Gordon Brown may have to pay back some of his expenses
Prime Minister Gordon Brown may have to pay back some of his expense claims, the BBC understands, as all MPs await a review of claims made since 2004.
The BBC's political correspondent Iain Watson said it is "highly likely" that Mr Brown will have to pay back cash.
Whitehall sources have indicated "the majority" of MPs will either have to justify their claims or pay money back.
However one Labour MP, Sir Stuart Bell, expressed concerns about the process and whether MPs will be treated fairly.
Sir Stuart said MPs must be judged by the rules that applied at the time, despite the fact that they are now seen as widely discredited.
After details of claims since 2004 were published earlier this year, MPs - including all three party leaders - have agreed to repay claims totalling hundreds of thousands of pounds.
Mr Brown is among possibly hundreds of MPs due to receive letters this week from the auditor appointed to investigate expense claims over the past five years.
Former senior civil servant Sir Thomas Legg is understood to be writing to the MPs asking them to either give more details on their expense claims or to pay the money back into the public purse.
IAIN WATSON, POLITICAL CORRESPONDENT
The Prime Minister is likely to become a victim of his own clean-up campaign.
Back in May, facing difficult European elections - and a welter of expense allegations in the Telegraph, it was Gordon Brown himself who called for all claims on MPs' second homes to be independently audited.
Now that they have been, it's highly likely he too may have to stump up some cash. Indeed he's already paid back £153 for wrongly claiming twice for a plumbing bill. Any further repayments may be modest but the political damage is likely to be much greater.
Although there is no suggestion of impropriety on his part -and even though his opposite number David Cameron has already paid back nearly £1,000 in expenses himself - polling suggests that voters place more blame on the government than the opposition.
Last May it emerged that Mr Brown had paid his brother Andrew £6,577 for arranging cleaning services for his Westminster flat for 26 months.
At the time, Downing Street said the brothers had shared a cleaner who worked in both their flats. Andrew Brown had paid her wages and had then been reimbursed by the prime minister, who then claimed cleaning expenses.
It was also revealed the prime minister had claimed twice for the same plumbing work within six months of each other. The House of Commons Fees Office said this had been an "inadvertent mistake".
It apologised for having not spotted it and Mr Brown is understood to have repaid the sum involved - believed to be £150.
It was also reported that Mr Brown may have billed taxpayers for his Sky Sports subscription.
On Saturday Mr Brown told a newspaper that "the worst offenders" among MPs who claimed bogus expenses should be prosecuted.
After the claims were made public in the Daily Telegraph earlier this year, many MPs were accused of extravagance, over-claiming and avoiding tax on home sales.
Several were found to have repeatedly "switched" their designated second homes, meaning they were able to refurbish both their homes at public expense.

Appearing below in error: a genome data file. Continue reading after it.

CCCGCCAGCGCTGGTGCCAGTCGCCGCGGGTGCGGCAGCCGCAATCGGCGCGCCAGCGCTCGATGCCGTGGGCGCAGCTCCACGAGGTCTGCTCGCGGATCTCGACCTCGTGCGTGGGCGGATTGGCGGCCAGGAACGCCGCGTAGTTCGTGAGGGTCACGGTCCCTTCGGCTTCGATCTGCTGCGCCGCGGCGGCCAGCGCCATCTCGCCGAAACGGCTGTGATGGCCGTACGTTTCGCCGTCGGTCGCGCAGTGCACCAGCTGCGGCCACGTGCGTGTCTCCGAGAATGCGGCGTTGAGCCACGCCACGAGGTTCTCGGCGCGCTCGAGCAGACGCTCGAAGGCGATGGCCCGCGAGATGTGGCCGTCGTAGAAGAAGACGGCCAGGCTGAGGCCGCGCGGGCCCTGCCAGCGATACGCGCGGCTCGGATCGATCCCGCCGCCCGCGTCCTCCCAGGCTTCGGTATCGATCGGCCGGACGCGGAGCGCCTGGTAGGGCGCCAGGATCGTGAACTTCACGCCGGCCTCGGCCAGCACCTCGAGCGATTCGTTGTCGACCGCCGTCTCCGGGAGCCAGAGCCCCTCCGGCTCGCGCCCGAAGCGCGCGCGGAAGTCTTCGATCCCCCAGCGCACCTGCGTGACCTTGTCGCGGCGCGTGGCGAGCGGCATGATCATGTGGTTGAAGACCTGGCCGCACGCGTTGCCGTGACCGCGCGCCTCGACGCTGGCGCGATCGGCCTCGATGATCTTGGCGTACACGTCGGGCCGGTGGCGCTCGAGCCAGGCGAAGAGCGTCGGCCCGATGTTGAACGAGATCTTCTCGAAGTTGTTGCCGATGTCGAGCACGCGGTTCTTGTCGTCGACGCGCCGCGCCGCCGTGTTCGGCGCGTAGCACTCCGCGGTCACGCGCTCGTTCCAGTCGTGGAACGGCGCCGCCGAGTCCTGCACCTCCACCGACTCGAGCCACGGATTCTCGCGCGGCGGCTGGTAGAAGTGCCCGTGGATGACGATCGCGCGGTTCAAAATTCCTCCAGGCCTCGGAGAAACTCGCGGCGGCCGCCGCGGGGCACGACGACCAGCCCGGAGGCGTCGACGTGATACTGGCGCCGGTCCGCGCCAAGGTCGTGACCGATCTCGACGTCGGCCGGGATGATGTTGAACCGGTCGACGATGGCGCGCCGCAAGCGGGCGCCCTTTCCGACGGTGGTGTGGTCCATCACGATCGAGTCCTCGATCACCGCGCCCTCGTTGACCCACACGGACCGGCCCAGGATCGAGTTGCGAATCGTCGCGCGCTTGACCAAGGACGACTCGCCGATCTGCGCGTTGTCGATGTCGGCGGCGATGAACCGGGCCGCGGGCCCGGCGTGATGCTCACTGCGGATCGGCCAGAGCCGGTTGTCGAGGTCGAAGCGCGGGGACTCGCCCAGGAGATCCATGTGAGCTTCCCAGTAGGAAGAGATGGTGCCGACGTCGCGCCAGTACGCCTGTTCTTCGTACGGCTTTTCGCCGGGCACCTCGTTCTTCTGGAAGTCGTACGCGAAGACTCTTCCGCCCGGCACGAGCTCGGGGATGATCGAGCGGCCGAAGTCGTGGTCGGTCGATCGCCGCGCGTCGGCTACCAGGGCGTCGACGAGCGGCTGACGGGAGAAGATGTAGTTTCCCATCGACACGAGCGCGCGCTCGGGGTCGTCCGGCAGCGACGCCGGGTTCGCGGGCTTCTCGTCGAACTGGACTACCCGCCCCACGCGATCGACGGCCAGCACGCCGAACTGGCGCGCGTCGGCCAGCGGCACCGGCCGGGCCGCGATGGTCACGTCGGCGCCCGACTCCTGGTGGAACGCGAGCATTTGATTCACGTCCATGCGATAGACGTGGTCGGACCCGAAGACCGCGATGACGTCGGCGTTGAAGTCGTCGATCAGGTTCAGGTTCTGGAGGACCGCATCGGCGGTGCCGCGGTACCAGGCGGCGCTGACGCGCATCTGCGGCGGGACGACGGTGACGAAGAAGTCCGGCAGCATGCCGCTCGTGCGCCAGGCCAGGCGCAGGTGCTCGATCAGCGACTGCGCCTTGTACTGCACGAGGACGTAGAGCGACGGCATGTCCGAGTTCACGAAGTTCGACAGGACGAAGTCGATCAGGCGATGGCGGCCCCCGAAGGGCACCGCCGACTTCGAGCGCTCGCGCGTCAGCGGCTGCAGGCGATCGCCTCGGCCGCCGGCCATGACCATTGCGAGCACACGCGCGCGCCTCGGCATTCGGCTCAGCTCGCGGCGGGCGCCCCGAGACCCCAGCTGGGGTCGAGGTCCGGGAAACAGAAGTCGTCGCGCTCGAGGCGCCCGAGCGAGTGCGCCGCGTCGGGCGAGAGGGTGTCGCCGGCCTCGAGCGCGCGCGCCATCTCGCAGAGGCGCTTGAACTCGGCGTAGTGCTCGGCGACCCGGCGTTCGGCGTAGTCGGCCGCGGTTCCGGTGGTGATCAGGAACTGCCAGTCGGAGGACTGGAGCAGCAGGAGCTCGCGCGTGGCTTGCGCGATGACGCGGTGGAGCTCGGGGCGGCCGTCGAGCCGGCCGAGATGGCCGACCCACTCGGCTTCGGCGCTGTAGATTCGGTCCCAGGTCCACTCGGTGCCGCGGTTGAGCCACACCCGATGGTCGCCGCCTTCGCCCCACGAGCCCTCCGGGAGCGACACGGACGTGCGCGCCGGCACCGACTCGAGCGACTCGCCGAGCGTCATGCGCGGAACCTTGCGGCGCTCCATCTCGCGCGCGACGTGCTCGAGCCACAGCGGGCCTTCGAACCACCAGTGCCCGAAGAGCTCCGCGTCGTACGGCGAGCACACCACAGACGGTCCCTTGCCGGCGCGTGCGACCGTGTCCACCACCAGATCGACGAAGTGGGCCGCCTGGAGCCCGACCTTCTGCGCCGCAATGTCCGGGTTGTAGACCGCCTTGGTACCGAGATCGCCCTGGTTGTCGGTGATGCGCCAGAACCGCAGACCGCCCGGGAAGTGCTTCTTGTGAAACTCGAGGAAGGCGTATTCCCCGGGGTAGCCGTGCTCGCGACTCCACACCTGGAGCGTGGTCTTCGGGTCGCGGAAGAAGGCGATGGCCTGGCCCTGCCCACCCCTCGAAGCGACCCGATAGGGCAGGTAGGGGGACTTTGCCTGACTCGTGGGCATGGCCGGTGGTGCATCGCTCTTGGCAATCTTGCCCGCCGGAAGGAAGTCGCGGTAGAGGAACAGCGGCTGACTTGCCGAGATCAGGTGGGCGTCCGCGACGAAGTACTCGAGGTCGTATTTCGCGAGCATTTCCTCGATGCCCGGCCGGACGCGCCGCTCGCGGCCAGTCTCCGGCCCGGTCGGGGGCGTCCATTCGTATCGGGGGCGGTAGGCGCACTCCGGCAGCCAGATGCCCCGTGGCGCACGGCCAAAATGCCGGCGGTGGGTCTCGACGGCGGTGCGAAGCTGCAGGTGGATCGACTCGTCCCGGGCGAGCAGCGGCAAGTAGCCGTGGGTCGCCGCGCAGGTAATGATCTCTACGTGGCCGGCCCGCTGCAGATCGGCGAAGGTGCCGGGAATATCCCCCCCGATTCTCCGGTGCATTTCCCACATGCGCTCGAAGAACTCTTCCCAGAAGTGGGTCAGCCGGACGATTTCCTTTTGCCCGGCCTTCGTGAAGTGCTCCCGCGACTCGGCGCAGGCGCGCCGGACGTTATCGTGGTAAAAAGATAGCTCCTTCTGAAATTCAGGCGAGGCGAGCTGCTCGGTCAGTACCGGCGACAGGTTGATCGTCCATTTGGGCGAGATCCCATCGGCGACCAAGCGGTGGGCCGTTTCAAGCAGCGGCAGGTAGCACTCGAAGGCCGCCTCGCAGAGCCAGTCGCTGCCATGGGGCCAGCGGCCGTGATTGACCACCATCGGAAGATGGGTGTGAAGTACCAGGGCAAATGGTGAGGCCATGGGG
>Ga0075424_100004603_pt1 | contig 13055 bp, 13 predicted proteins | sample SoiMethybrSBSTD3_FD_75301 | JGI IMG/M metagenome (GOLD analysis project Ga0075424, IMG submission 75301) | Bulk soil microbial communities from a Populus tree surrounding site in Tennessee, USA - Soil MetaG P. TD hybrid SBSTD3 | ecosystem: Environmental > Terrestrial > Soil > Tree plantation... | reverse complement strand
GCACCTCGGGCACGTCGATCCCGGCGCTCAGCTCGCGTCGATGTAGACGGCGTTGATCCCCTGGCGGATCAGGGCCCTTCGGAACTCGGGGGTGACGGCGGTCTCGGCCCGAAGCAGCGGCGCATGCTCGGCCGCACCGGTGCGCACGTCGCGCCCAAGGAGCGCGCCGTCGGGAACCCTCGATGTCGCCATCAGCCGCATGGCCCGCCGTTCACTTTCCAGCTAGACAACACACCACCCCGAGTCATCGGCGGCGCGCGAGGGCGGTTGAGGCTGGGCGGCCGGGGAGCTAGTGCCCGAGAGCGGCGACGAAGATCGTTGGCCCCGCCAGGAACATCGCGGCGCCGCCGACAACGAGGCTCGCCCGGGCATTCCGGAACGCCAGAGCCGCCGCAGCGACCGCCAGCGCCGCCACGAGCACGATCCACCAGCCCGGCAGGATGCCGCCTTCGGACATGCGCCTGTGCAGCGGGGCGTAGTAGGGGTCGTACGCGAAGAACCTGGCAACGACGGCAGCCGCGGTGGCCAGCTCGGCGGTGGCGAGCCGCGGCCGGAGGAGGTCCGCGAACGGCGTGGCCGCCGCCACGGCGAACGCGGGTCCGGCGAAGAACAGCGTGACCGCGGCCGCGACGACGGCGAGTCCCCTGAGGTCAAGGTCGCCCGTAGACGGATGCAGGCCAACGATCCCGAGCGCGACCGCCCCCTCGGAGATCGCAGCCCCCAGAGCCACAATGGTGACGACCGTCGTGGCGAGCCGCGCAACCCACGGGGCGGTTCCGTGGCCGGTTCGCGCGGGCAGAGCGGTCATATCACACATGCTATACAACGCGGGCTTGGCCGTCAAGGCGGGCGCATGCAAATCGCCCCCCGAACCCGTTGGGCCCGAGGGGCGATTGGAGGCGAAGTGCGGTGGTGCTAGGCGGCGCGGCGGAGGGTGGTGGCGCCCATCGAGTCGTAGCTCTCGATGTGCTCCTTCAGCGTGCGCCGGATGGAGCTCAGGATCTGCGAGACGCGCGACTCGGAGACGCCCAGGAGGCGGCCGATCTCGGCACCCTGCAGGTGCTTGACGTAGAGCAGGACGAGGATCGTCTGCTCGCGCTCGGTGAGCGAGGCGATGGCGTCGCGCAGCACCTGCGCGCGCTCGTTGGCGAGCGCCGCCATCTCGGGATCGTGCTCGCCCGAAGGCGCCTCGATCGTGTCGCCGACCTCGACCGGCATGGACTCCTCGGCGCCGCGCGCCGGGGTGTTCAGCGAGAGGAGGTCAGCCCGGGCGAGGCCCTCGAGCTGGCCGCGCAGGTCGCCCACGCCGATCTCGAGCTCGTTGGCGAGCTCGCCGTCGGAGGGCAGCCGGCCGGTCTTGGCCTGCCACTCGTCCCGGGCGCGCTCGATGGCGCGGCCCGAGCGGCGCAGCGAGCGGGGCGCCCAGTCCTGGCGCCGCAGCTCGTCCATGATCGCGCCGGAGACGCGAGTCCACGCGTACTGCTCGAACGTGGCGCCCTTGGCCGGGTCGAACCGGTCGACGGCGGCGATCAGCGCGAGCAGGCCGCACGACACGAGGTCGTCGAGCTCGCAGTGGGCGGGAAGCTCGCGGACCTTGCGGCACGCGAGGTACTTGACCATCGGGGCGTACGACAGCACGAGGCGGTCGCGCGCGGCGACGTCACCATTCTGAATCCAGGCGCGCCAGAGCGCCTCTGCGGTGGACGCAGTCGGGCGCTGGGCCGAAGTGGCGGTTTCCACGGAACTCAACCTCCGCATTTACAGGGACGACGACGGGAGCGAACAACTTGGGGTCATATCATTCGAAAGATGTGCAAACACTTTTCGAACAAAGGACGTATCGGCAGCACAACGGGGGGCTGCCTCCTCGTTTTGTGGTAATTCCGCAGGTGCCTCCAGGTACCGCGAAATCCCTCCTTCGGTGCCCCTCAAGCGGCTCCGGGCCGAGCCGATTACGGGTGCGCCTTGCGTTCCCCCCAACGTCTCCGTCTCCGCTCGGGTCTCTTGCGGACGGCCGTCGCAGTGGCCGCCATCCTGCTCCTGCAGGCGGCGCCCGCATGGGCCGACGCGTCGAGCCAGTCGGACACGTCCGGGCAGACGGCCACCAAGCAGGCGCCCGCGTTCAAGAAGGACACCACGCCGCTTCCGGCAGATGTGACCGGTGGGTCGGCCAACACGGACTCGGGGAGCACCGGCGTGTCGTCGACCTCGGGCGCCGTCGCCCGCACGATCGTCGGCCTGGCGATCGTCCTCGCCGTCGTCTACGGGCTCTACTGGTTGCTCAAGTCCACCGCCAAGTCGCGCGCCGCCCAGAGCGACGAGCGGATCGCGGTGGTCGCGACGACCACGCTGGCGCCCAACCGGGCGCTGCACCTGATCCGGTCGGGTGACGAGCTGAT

The BBC understands that Sir Thomas - who was appointed by Downing Street - has been looking at whether MPs were using money to improve their properties, rather than just maintain them as the rules allow.
He is also thought to have examined instances where MPs used public money to pay off the capital on their mortgages, rather than mortgage interest.
WITHIN THE RULES
£24,000-a-year Additional Costs Allowance, which covers the running of MPs' second homes
£22,193-a-year Incidental Expenses Provision, which pays for running an office
£10,400-a-year Communications Allowance, which funds websites, newsletters, stationery and postage
It is understood Sir Thomas will allow MPs three weeks to respond to questions over their claims but once that process is complete, his full report will be made public, probably in December.
Newspapers have claimed more than 300 MPs could be facing further queries about their expense claims although these figures could not be verified independently.
Sir Thomas has previously said he would judge individual claims by the standards that applied at the time and take into account the fact they were approved by the Commons authorities.
"In so far as Sir Thomas stays within the remit, then MPs would be very happy to comply," Sir Stuart Bell, who sits on Parliament's Members Estimate Committee, told the BBC.
"But I think many MPs, if they read the newspapers, may feel he is not staying within the remit, he is not respecting the decisions made by the Fees Office in accordance with the rules at the time."
Work and Pensions Secretary Yvette Cooper said that while future claims would be examined externally, an independent audit of past claims was a "good thing".
"We have changed the law, we have made a lot of changes for the future but we all know that this whole thing has been a real mess," she told Sky News.
Shadow home secretary Chris Grayling said that every MP must take responsibility for their claims if Parliament was to "purge our politics" of public mistrust.
The MP for Epsom and Ewell is one of a number of Tories to agree to forego the allowance for a second home following the public outcry.
"I believe the best way for us to deal with this is to go through a full audit of what has been done and if we have done things wrong and if we have claimed money inappropriately, then clearly we should repay it," he told the Politics Show.